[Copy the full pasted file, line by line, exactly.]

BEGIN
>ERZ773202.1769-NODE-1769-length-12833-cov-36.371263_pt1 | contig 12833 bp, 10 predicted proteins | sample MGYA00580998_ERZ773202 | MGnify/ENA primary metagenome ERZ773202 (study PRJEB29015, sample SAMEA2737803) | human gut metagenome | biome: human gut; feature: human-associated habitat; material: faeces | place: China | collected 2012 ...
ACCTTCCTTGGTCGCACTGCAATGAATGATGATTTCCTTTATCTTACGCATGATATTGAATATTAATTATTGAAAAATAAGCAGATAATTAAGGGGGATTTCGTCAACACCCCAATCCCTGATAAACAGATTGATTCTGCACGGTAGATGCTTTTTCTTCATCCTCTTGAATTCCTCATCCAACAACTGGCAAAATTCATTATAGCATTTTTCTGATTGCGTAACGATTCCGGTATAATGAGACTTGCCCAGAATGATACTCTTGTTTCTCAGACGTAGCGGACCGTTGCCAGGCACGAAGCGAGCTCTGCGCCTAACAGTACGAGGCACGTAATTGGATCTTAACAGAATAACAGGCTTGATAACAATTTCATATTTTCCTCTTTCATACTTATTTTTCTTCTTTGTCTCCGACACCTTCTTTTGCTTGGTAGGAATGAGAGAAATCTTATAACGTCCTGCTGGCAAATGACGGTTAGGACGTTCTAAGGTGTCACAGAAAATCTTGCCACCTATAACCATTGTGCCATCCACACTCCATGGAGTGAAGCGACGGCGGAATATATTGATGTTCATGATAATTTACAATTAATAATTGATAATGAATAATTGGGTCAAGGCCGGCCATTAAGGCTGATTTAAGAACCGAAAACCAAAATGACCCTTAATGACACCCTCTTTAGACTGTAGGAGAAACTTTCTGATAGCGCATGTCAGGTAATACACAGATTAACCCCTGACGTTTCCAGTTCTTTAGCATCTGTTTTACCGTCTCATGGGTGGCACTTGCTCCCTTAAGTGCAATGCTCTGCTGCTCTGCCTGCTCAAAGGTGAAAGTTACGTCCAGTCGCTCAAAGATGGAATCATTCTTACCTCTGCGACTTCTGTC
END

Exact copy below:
>ERZ773202.1769-NODE-1769-length-12833-cov-36.371263_pt1 | contig 12833 bp, 10 predicted proteins | sample MGYA00580998_ERZ773202 | MGnify/ENA primary metagenome ERZ773202 (study PRJEB29015, sample SAMEA2737803) | human gut metagenome | biome: human gut; feature: human-associated habitat; material: faeces | place: China | collected 2012 ...
ACCTTCCTTGGTCGCACTGCAATGAATGATGATTTCCTTTATCTTACGCATGATATTGAATATTAATTATTGAAAAATAAGCAGATAATTAAGGGGGATTTCGTCAACACCCCAATCCCTGATAAACAGATTGATTCTGCACGGTAGATGCTTTTTCTTCATCCTCTTGAATTCCTCATCCAACAACTGGCAAAATTCATTATAGCATTTTTCTGATTGCGTAACGATTCCGGTATAATGAGACTTGCCCAGAATGATACTCTTGTTTCTCAGACGTAGCGGACCGTTGCCAGGCACGAAGCGAGCTCTGCGCCTAACAGTACGAGGCACGTAATTGGATCTTAACAGAATAACAGGCTTGATAACAATTTCATATTTTCCTCTTTCATACTTATTTTTCTTCTTTGTCTCCGACACCTTCTTTTGCTTGGTAGGAATGAGAGAAATCTTATAACGTCCTGCTGGCAAATGACGGTTAGGACGTTCTAAGGTGTCACAGAAAATCTTGCCACCTATAACCATTGTGCCATCCACACTCCATGGAGTGAAGCGACGGCGGAATATATTGATGTTCATGATAATTTACAATTAATAATTGATAATGAATAATTGGGTCAAGGCCGGCCATTAAGGCTGATTTAAGAACCGAAAACCAAAATGACCCTTAATGACACCCTCTTTAGACTGTAGGAGAAACTTTCTGATAGCGCATGTCAGGTAATACACAGATTAACCCCTGACGTTTCCAGTTCTTTAGCATCTGTTTTACCGTCTCATGGGTGGCACTTGCTCCCTTAAGTGCAATGCTCTGCTGCTCTGCCTGCTCAAAGGTGAAAGTTACGTCCAGTCGCTCAAAGATGGAATCATTCTTACCTCTGCGACTTCTGTC